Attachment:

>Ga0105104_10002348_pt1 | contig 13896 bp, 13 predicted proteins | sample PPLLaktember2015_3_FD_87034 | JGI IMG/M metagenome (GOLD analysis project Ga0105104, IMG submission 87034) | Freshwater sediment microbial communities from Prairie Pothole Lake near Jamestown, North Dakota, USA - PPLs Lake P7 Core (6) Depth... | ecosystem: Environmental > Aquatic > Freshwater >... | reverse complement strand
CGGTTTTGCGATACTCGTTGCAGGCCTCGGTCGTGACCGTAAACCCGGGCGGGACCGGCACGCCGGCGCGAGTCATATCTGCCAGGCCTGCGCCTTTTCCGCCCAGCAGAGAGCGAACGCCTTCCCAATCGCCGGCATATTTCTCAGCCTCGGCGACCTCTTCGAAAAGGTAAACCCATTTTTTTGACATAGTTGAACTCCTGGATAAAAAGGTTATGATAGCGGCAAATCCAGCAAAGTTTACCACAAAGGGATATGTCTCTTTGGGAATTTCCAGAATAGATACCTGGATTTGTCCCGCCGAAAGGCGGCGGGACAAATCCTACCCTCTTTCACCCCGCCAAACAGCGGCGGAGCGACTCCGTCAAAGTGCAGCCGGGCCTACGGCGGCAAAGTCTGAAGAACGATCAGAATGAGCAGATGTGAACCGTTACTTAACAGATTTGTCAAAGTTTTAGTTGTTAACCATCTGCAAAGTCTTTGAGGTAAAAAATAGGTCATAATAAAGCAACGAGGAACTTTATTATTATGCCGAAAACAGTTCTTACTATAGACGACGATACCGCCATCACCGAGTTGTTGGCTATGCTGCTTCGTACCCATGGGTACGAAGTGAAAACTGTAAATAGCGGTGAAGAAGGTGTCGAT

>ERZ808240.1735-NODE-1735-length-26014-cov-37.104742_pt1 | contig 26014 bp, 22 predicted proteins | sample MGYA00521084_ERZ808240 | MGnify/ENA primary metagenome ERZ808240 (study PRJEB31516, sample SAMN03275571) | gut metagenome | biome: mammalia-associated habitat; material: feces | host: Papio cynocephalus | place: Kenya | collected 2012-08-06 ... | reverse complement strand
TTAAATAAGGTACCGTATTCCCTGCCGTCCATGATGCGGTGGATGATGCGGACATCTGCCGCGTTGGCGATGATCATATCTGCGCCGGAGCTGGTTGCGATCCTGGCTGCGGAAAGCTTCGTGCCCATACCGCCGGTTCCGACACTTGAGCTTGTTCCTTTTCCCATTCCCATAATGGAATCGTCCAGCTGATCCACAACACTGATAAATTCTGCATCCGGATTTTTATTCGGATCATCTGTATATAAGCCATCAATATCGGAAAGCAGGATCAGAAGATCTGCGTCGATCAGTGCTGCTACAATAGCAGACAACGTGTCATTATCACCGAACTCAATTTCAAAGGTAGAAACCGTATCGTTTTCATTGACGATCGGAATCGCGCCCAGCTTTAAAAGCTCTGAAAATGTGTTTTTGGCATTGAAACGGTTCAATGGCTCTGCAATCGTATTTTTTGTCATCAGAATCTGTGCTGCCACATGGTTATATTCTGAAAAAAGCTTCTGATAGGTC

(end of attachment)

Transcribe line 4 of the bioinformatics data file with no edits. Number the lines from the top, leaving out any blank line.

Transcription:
TTAAATAAGGTACCGTATTCCCTGCCGTCCATGATGCGGTGGATGATGCGGACATCTGCCGCGTTGGCGATGATCATATCTGCGCCGGAGCTGGTTGCGATCCTGGCTGCGGAAAGCTTCGTGCCCATACCGCCGGTTCCGACACTTGAGCTTGTTCCTTTTCCCATTCCCATAATGGAATCGTCCAGCTGATCCACAACACTGATAAATTCTGCATCCGGATTTTTATTCGGATCATCTGTATATAAGCCATCAATATCGGAAAGCAGGATCAGAAGATCTGCGTCGATCAGTGCTGCTACAATAGCAGACAACGTGTCATTATCACCGAACTCAATTTCAAAGGTAGAAACCGTATCGTTTTCATTGACGATCGGAATCGCGCCCAGCTTTAAAAGCTCTGAAAATGTGTTTTTGGCATTGAAACGGTTCAATGGCTCTGCAATCGTATTTTTTGTCATCAGAATCTGTGCTGCCACATGGTTATATTCTGAAAAAAGCTTCTGATAGGTC